November 9, 2000
7:29 AM   Subscribe

If Al Gore becomes the president, Mickey Kaus has a wickedly devious idea on how the Dems can stick it to the senate Repubs. It hinges on Joe Leiberman refusing the vice-presidency.
posted by nikzhowz (10 comments total)
Here's something fun: the President and Vice President are innaugurated on January 20th. The new Senate is seated on January 3rd.

On January 3rd, Lieberman can in any event still take his Senate seat (regardless of his plans elsewhere). And Gore will still be Vice President.

If Cantwell is elected in Washington State, the Senate would then stand 50-50 with Gore still holding the tie-breaking vote. The Senate then "organizes" -- appointing Daschle majority leader and all of the Democrats as Committee chairs. They also hire all-new Committee staffs, etc.

Clinton can then appoint the entire roster of Gore administration officials-designate, and they can push through confirmations with their majority from January 3rd through January 19th. Gore and Lieberman take office on January 20th with their entire administration in place, unbothered by a Republican-majority confirmation process.

posted by MattD at 8:03 AM on November 9, 2000

that is delicious.
posted by palegirl at 9:05 AM on November 9, 2000

If Gore has any aspirations of re-election in 2004, he shouldn't be thinking about "sticking it" to the senate. This is precisely the problem with modern politics, using obscure loopholes to advance agendas.
posted by dandot at 10:10 AM on November 9, 2000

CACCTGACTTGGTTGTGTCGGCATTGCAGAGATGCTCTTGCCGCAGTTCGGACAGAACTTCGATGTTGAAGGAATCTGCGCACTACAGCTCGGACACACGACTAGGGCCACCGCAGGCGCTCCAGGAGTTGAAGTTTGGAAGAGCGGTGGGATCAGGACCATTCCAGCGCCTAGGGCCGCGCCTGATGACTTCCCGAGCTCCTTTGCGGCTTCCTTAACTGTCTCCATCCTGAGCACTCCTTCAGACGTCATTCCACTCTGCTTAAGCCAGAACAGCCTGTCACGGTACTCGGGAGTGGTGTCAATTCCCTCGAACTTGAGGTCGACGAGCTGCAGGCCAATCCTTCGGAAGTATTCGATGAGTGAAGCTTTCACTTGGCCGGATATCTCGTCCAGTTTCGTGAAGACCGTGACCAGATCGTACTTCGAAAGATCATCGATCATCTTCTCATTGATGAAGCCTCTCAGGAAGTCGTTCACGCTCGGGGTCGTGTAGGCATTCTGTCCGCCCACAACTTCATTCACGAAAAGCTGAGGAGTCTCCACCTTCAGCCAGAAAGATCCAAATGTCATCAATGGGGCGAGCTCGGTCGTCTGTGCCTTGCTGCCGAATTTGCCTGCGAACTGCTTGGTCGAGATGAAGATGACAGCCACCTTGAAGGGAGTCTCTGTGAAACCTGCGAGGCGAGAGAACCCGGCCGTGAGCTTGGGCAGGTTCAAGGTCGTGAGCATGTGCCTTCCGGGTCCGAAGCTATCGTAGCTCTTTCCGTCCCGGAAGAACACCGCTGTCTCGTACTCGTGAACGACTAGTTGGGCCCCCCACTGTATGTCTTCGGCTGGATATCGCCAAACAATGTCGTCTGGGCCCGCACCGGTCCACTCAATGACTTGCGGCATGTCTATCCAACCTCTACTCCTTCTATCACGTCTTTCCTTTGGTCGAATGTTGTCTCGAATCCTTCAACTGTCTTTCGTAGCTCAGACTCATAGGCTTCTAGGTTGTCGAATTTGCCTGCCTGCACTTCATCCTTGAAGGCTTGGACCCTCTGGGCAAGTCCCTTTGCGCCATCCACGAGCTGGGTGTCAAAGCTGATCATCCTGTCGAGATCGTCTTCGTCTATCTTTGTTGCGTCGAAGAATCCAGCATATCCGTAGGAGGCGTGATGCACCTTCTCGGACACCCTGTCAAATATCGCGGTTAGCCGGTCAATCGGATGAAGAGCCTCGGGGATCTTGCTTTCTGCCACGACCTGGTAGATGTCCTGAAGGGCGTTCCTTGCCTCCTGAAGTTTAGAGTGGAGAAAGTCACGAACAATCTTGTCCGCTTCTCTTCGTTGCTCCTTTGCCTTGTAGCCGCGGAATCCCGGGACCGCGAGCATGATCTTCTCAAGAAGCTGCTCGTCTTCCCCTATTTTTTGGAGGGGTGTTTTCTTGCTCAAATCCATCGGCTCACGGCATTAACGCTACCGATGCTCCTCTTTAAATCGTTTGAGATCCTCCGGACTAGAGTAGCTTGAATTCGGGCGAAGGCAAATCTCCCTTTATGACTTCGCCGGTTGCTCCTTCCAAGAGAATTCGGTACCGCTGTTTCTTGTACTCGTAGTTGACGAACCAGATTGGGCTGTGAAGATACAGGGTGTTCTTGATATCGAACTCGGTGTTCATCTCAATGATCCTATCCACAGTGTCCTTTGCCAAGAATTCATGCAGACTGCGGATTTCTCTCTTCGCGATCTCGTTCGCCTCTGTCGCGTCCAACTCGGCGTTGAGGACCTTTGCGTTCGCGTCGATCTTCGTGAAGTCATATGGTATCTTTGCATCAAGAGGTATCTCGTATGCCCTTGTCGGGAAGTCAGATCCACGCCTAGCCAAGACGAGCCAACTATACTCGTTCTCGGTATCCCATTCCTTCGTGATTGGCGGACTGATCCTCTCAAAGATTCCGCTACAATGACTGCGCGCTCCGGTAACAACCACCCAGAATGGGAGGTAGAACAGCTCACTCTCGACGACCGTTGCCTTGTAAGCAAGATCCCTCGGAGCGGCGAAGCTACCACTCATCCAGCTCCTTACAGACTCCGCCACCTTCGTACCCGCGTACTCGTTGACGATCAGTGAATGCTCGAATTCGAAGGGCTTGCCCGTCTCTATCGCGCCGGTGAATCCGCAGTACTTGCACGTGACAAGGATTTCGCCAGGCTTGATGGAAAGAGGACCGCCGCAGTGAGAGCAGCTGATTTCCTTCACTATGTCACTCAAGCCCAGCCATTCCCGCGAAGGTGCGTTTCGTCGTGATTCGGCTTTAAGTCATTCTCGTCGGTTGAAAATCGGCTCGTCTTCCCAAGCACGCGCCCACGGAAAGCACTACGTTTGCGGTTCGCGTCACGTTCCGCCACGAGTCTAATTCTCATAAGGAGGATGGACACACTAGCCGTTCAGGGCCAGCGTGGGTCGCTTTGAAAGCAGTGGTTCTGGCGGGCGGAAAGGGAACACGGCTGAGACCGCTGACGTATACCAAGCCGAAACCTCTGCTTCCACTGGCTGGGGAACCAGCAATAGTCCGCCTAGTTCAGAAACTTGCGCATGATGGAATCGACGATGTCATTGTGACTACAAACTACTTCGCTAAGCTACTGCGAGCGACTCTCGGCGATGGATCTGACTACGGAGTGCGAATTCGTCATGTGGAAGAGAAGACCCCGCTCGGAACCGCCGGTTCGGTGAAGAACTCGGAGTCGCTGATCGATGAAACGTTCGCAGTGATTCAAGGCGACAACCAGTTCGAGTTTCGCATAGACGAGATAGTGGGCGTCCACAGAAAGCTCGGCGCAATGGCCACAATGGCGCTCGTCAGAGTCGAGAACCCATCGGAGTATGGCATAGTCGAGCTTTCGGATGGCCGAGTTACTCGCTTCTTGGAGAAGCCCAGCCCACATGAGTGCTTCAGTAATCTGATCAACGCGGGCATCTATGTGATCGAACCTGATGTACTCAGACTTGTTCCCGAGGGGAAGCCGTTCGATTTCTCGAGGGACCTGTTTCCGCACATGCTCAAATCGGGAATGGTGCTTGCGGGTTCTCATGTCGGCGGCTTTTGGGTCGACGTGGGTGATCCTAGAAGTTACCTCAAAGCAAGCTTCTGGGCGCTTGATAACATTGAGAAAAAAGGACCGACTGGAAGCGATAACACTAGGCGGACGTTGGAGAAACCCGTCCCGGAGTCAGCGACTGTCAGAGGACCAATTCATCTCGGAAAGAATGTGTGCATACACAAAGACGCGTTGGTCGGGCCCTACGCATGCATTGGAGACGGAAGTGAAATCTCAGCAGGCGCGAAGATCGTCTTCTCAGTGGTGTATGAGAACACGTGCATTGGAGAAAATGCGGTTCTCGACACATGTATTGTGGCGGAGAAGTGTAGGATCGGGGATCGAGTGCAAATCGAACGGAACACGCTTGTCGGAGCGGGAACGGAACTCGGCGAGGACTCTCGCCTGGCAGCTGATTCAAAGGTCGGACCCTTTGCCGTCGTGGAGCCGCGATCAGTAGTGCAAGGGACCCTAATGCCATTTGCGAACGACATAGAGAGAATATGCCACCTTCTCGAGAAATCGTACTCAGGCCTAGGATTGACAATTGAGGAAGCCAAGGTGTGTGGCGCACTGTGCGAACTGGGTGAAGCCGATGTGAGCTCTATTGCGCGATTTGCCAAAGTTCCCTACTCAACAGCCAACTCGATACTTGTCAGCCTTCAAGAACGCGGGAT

Wow. And to think that I thought that the potential for surreality with this election had been pretty much tapped out.
posted by youhas at 10:36 AM on November 9, 2000

I agree gutter politics is a problem, but there's nothing modern about it. Still, I'd like to hear Al float the idea of making Clinton vice-president just to make the hard right grease their shorts.
posted by nikzhowz at 10:43 AM on November 9, 2000

Heh, nice bit of political fantasy there.

Look out, it's the mighty, flame breathing filibuster!

posted by alan at 11:25 AM on November 9, 2000

This is precisely the problem with modern politics, using obscure loopholes to advance agendas.

Actually, no: this is 18th-century politics at work. And if this is going to go down to every jot and tittle of the constitution, you might as well push it to its limits.
posted by holgate at 11:37 AM on November 9, 2000

Beth's First Rule of Game Theory: There is no such thing as "outside the system". If it can affect the system, then it is part of the system.

Reminds me of that line in the song "No New Tale to Tell" by Love & Rockets: "You cannot go against nature, because when you do go against nature, that's part of nature too". Same kind of thing.

If the political system allows the loopholes to be formed, they are part of the system. Sure, if people get fed up enough with the level of bullshit, they can tear down the system (aka revolution).

Anyway, why on earth would you expect anyone to *NOT* use every possible tool they have to their advantage?

This is, after all, an amoral age. America has no ethos - we are too big and too diverse for that.
posted by beth at 1:37 PM on November 9, 2000

Beth, that assumes they don't have a constituency to answer to. Voter perception, which would almost certainly be negative, is also part of the system.
posted by dandot at 2:43 PM on November 9, 2000

The system is. There is nothing outside of the system. Even your daydreams about things being "outside of the system" are a part of it. In fact, the notion that things can be outside of the system are fueled be the very existence of "the system".
posted by internook at 7:49 PM on November 9, 2000

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